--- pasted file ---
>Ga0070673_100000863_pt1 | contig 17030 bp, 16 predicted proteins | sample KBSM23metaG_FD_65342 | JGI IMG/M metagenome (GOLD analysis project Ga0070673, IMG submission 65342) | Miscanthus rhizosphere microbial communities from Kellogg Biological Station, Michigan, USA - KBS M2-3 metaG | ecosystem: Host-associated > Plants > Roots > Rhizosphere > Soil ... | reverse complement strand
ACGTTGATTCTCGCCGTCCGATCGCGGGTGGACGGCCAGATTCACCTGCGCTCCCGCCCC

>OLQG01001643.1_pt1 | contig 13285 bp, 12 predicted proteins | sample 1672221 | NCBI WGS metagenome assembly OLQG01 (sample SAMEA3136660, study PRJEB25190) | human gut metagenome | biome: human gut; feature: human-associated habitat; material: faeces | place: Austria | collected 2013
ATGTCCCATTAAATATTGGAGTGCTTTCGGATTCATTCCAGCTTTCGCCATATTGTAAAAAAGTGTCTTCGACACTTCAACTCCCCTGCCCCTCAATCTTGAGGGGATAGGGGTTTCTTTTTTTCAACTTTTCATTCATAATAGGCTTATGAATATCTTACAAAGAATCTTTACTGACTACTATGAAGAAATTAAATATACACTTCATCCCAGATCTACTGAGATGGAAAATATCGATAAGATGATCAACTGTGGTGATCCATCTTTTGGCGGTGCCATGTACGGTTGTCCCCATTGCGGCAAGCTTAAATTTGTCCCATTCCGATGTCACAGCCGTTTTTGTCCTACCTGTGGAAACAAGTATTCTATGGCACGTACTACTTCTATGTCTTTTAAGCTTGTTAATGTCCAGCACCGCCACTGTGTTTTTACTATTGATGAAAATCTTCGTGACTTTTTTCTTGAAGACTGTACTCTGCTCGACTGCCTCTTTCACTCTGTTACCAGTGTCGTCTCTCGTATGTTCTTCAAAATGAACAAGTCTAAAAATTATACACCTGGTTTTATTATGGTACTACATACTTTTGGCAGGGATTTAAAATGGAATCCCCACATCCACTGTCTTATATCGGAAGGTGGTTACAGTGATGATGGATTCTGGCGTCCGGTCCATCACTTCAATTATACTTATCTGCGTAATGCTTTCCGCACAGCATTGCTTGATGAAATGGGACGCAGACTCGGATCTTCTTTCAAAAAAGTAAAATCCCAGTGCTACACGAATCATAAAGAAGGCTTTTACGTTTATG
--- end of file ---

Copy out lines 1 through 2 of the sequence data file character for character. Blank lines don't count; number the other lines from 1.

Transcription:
>Ga0070673_100000863_pt1 | contig 17030 bp, 16 predicted proteins | sample KBSM23metaG_FD_65342 | JGI IMG/M metagenome (GOLD analysis project Ga0070673, IMG submission 65342) | Miscanthus rhizosphere microbial communities from Kellogg Biological Station, Michigan, USA - KBS M2-3 metaG | ecosystem: Host-associated > Plants > Roots > Rhizosphere > Soil ... | reverse complement strand
ACGTTGATTCTCGCCGTCCGATCGCGGGTGGACGGCCAGATTCACCTGCGCTCCCGCCCC